CICM SAQ 2016.1 Q5

Question

Critically evaluate the role of corticosteroids in the management of severe community-acquired pneumonia.

Answer

Answer and interpretation

Rationale / Indications

Conventional & generally accepted indications include:

  • Pneumonia complicating exacerbated COPD
  • PJP infection with lung infiltrates (data from HIV population, and by extrapolation to other
    immunosuppressed groups)
  • Patients who are on long term corticosteroids or otherwise have adrenal suppression
  • (With less certainty) those with shock states and vasoplegia as a catecholamine sparing
    strategy

Outside of these groups, in a general population with CAP:

  • The basis for use is as an adjunctive therapy in hospitalised patients to reduce inflammation and improve morbidity or mortality.
  • Some patients with CAP fail to resolve, and progress to cryptogenic organising pneumonia, (COP) with case series showing response to corticosteroids (and relapse on early cessation
  • Conflicting evidence in the fibro-proliferative phase of ARDS
  • Now several studies randomising patients to early use in uncomplicated CAP

Potential adverse effects

  • Super-added infection
  • Muscle weakness / Proximal myopathy / Critical illness polyneuromyopathy
  • Difficulty weaning from ventilatory support

Evidence

A 2015 Meta-analyses (Siemieniuk et al, 2015):

  • 3% decrease in all-cause mortality,
  • 5% decrease rate of mechanical ventilation
  • Reduced hospital length of stay by 1 day.
  • Critique of metanalysis
    • Trials included in metanalyses have been small o had high heterogeneity
    • Insufficient power to analyse mortality.
    • Many exclusions
      • (e.g. immunocompromised patients at risk of superinfection, pregnant women, GI bleeding within 3 months as well as patients with neuropsychiatric conditions prone to psychotic side effects of steroids)
    • small overall effect

A recent RCT (Blum et al, Lancet 2015, 392 pt per group) showed a shorter time to reach a composite endpoint of ‘clinical stability’ with Prednisolone 50mg daily for 7 days.

Another RCT (Torres et al, JAMA 2015, 60 pt per group) showed that Methylprednisolone 0.5mg/kg 12h for 5 days reduced risk of “treatment failure” compared with placebo in patients with severe CAP and high CRP levels

Practical (Translational) Issues

  • No clear data on exact steroid and regimen
    • There is no definitive data on what type of steroid to give and whether to give
      continuously or in a tapering regimen and for how long.
    • In the idiopathic pneumonia group (COP) steroid tapering can be associated with
      abrupt relapse
  • Pathogen dependent response to steroids
    • Pneumonia due to pathogens like the influenza virus and aspergillus may be associated with worse outcomes with steroid use, PCP better
  • Studies in progress that may help
    • The ESCAPE study by the Department of Veterans affairs is assessing the role of
      steroids in CAP with either placebo, methyl prednisolone 40 mg per day or 20 mg per day for 7 days followed by tapering over 13 days on all cause 60 day mortality.

Summary statement (For example)

  • Subgroups where steroids would be conventional therapy (COPD, PJP)
  • Not yet accepted therapy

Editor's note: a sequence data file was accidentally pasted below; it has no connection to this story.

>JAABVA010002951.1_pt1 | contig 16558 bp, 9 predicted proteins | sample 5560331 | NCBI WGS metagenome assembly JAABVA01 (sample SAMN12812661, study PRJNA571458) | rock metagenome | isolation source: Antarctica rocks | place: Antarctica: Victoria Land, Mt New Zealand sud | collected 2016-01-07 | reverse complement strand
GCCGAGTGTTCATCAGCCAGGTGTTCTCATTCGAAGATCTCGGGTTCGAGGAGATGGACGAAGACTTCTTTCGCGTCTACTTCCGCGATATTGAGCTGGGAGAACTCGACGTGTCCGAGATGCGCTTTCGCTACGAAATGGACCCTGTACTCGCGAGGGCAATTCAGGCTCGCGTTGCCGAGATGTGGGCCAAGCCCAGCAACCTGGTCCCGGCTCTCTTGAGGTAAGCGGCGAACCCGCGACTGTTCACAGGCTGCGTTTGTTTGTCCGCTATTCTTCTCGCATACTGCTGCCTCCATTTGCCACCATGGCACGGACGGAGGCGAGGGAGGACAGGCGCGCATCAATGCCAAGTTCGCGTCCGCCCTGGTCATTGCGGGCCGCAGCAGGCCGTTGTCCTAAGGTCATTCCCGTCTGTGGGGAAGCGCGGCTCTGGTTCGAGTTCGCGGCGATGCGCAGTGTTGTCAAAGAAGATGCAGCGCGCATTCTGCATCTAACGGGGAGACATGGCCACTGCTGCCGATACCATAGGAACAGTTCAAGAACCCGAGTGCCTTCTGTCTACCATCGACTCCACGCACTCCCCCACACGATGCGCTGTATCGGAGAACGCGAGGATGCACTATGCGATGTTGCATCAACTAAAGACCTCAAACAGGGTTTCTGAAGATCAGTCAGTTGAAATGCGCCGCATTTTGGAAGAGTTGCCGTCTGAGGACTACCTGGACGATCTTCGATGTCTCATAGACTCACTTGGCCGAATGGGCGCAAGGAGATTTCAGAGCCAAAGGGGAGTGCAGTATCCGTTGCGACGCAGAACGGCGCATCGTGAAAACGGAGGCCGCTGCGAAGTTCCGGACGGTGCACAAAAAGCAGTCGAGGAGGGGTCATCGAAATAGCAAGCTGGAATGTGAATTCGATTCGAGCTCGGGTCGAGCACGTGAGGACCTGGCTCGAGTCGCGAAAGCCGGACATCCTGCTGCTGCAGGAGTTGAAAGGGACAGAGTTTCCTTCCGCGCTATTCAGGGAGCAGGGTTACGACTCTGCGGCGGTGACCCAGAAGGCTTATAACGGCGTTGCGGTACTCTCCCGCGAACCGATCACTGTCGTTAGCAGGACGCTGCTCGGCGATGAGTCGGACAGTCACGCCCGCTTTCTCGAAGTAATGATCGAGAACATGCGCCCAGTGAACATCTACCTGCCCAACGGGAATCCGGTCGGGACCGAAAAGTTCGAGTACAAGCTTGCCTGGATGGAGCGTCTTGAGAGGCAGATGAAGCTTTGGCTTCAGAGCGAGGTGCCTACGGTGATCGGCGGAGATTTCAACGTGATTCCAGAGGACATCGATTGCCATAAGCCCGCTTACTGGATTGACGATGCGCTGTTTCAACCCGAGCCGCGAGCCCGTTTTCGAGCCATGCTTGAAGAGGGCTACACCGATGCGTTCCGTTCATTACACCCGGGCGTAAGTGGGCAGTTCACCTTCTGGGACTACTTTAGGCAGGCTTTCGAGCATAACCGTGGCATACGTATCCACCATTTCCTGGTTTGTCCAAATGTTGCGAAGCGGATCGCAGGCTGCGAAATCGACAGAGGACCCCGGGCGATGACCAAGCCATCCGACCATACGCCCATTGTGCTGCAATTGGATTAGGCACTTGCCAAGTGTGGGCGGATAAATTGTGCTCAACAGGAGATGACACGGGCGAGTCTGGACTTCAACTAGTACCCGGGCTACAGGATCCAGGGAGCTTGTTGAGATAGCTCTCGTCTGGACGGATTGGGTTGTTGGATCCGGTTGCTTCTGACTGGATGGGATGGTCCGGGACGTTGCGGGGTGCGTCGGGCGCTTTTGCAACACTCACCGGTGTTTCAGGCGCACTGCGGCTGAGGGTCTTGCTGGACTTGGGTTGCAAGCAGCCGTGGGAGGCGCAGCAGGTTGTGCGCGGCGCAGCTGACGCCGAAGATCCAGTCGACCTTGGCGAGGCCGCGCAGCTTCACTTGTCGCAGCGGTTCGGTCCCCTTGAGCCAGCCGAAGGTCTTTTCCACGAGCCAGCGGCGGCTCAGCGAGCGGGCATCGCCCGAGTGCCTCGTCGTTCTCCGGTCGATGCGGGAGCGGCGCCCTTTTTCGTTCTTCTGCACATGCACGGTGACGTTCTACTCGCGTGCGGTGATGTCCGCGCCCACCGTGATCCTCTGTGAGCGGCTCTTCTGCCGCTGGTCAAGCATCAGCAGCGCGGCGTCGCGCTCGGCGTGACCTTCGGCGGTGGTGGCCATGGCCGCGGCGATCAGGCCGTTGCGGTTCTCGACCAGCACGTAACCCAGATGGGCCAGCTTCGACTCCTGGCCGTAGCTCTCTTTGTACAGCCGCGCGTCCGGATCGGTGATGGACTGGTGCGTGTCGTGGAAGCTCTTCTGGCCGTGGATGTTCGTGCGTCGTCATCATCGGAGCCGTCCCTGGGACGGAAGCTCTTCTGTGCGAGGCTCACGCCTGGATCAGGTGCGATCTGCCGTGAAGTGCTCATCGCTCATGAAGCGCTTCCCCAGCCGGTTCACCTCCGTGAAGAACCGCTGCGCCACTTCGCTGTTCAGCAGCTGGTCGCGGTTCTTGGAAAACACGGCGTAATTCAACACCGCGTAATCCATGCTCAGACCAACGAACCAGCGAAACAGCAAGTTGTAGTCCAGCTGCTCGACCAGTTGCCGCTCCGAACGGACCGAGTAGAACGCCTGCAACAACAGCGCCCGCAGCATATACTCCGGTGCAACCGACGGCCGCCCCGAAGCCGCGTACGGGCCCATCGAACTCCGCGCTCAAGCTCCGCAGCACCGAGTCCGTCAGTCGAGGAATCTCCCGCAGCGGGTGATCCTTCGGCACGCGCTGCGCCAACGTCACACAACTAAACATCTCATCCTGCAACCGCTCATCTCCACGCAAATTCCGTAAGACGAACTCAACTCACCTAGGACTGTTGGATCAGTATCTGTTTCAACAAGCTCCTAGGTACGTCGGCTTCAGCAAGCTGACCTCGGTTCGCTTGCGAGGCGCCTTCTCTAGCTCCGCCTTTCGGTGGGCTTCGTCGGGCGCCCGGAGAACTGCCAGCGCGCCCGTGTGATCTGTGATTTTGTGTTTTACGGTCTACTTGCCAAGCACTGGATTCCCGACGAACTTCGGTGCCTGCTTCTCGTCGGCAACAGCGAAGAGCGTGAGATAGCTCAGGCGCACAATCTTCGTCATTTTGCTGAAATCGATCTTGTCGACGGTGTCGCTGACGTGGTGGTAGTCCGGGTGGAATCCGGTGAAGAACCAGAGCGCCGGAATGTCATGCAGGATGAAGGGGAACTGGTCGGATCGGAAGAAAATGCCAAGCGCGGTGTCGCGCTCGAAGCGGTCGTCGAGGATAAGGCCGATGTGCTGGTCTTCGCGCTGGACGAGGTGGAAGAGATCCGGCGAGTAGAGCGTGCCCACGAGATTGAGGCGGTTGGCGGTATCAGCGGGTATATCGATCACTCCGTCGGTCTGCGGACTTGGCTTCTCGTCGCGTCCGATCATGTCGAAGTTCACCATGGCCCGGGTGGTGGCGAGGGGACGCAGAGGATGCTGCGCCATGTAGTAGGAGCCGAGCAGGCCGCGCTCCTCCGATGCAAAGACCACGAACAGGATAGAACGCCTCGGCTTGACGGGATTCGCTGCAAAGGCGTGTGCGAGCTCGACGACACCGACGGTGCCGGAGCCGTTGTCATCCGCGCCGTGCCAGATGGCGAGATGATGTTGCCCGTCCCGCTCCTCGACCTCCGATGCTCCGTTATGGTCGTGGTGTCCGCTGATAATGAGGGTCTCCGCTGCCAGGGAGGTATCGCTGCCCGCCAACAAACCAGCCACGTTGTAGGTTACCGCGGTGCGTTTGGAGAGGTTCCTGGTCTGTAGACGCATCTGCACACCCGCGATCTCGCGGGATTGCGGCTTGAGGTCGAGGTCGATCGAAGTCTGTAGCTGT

• Treatment effect small
  • But no evidence of adverse effect and demonstrated safety
  • Listed as practice changing update in Up-to-Date
  • Should ideally be a conjoint decision with clinician responsible for post ICU management

Additional comments:

Candidates were lacking in knowledge relating to the evidence for steroids in severe CAP. The detail in above template was not required for a pass mark. Satisfactory answer for a pass mark was expected to include:

  • Accepted indications for steroids in CAP
  • Some reference to rationale for use in other groups with CAP
  • Potential adverse effects
  • Some reference to evidence

Pass rate: 34%

Highest mark: 7.0


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Chris is an Intensivist and ECMO specialist at the Alfred ICU in Melbourne. He is also the Innovation Lead for the Australian Centre for Health Innovation at Alfred Health and Clinical Adjunct Associate Professor at Monash University. He is a co-founder of the Australia and New Zealand Clinician Educator Network (ANZCEN) and is the Lead for the ANZCEN Clinician Educator Incubator programme. He is on the Board of Directors for the Intensive Care Foundation and is a First Part Examiner for the College of Intensive Care Medicine. He is an internationally recognised Clinician Educator with a passion for helping clinicians learn and for improving the clinical performance of individuals and collectives.

After finishing his medical degree at the University of Auckland, he continued post-graduate training in New Zealand as well as Australia’s Northern Territory, Perth and Melbourne. He has completed fellowship training in both intensive care medicine and emergency medicine, as well as post-graduate training in biochemistry, clinical toxicology, clinical epidemiology, and health professional education.

He is actively involved in in using translational simulation to improve patient care and the design of processes and systems at Alfred Health. He coordinates the Alfred ICU’s education and simulation programmes and runs the unit’s education website, INTENSIVE.  He created the ‘Critically Ill Airway’ course and teaches on numerous courses around the world. He is one of the founders of the FOAM movement (Free Open-Access Medical education) and is co-creator of litfl.com, the RAGE podcast, the Resuscitology course, and the SMACC conference.

His one great achievement is being the father of two amazing children.

On Twitter, he is @precordialthump.

| INTENSIVE | RAGE | Resuscitology | SMACC

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